“As a student, you should go to college expecting your ideas to be challenged,” Caldwell said. “Unfortunately, some in our society, and in higher ed, enforce this idea that words are violence and you have the right never to be offended. An important part of free speech is respecting the viewpoints of others enough to hear them and be heard.”

Joseph Thai, a constitutional law expert and presidential professor at OU’s College of Law, said the law guarantees freedom of speech, but students, faculty, staff and administrators have different rules and levels of protection on campus.

“The protection varies depending on the context and on the position,” said Thai, who was the keynote speaker at the training session at UCO. “The First Amendment does not restrain private actors like private universities. But most large private universities have adopted free speech principles.”

Restrictions on the content or viewpoint of speech would likely fall afoul of the First Amendment, Thai said. But universities can impose reasonable restrictions to safeguard typical campus activities in classrooms or offices if they apply evenly to all groups and are content-neutral.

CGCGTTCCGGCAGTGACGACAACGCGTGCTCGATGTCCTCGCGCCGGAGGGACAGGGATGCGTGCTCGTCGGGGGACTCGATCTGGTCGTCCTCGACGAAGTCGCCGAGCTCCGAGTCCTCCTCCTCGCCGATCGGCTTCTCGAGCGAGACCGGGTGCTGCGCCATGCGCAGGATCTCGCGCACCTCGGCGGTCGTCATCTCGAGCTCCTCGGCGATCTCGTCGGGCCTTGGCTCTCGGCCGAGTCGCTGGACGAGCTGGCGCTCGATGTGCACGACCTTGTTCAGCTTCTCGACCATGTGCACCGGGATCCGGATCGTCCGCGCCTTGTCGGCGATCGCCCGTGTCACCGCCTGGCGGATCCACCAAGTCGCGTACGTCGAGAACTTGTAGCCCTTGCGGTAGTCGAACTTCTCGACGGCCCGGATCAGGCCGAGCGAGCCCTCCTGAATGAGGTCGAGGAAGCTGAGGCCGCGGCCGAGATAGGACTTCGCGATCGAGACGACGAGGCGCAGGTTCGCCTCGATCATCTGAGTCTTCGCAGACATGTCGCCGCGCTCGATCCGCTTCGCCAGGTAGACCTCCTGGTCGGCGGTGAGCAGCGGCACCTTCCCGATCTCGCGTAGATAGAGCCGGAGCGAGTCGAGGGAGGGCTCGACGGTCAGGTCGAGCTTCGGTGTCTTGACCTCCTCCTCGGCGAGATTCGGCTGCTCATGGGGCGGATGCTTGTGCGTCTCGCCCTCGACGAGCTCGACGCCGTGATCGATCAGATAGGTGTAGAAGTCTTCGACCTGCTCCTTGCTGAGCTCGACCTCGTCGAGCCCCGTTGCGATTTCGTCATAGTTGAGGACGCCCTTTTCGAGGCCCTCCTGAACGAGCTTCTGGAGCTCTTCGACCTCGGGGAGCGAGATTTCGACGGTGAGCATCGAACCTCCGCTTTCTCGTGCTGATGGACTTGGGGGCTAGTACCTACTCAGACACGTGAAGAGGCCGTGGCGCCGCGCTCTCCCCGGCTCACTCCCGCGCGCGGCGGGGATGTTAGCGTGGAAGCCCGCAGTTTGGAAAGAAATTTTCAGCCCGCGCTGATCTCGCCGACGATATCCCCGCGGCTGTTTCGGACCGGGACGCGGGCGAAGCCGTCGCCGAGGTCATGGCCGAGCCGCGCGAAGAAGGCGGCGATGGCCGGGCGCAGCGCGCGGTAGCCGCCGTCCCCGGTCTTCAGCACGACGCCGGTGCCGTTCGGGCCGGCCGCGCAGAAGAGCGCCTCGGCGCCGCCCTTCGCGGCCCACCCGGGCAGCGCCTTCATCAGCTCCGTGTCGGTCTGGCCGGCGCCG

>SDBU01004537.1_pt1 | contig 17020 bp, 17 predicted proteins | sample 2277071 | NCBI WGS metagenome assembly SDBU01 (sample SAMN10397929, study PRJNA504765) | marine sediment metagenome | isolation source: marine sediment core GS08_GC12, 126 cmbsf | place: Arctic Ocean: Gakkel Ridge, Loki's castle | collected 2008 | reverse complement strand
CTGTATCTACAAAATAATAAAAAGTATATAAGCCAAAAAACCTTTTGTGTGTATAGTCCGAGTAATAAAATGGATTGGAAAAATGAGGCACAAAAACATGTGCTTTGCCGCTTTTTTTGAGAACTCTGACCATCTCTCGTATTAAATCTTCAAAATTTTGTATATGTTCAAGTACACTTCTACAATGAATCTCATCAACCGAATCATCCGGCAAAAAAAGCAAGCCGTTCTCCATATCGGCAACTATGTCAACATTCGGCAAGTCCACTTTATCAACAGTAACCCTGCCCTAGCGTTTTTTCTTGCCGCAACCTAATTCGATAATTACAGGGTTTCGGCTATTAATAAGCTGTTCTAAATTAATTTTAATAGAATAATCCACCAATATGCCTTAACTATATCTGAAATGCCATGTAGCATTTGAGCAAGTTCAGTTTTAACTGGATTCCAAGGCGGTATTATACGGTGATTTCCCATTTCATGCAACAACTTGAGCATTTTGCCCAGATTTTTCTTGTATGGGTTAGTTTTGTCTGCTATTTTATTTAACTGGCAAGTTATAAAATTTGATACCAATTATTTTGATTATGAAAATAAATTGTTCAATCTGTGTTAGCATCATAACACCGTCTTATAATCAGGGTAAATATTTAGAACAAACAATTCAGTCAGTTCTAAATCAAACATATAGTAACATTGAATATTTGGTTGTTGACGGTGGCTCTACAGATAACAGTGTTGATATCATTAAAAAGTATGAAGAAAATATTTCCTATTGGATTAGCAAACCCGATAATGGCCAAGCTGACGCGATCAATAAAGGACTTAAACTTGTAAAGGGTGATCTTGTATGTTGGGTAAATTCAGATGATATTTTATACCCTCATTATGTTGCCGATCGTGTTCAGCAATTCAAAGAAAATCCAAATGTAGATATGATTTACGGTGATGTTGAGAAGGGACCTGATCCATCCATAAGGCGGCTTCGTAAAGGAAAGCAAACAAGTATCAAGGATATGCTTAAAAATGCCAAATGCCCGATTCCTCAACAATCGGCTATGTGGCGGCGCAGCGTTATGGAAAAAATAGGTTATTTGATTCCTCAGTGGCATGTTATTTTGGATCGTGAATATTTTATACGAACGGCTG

“Speech can be curated to make sure it doesn’t devolve into chaos,” Thai said. “But viewpoint-based restrictions, even in classrooms, are typically invalid.”

Thai said hate speech, including racist speech, is protected by the First Amendment unless it includes incitement, true threats or words that in context would immediately provoke a physical response.

“Hate speech sometimes is a form of fighting words, a true threat or incitement, and can be disciplined without violating the First Amendment,” he said. “Racial slurs hurled at someone else in a face-to-face debate would not be protected speech in that context because it would be a fighting word. On the other hand, racial slurs in rap music played at a party or on your iPhone are probably protected speech in most contexts.”

Hickman said he hopes the Free Speech Committee will be a resource for everyone at Oklahoma’s public colleges and universities. So far, the committee has not received any complaints.

“Ultimately, the Free Speech Committee is a pressure-relief valve for the institutions,” Hickman said. “If someone on your campus doesn’t feel like they were heard or got the result they needed through your process, that’s why this entity exists.”

Oklahoma Watch, at oklahomawatch.org, is a nonprofit, nonpartisan news organization that covers public-policy issues facing the state.

Oklahoma Watch is a non-profit organization that produces in-depth and investigative journalism on important public-policy issues facing the state. Oklahoma Watch is non-partisan and strives to be balanced, fair, accurate and comprehensive. The reporting project collaborates on occasion with other news outlets. Topics of particular interest include poverty, education, health care, the young and the old, and the disadvantaged.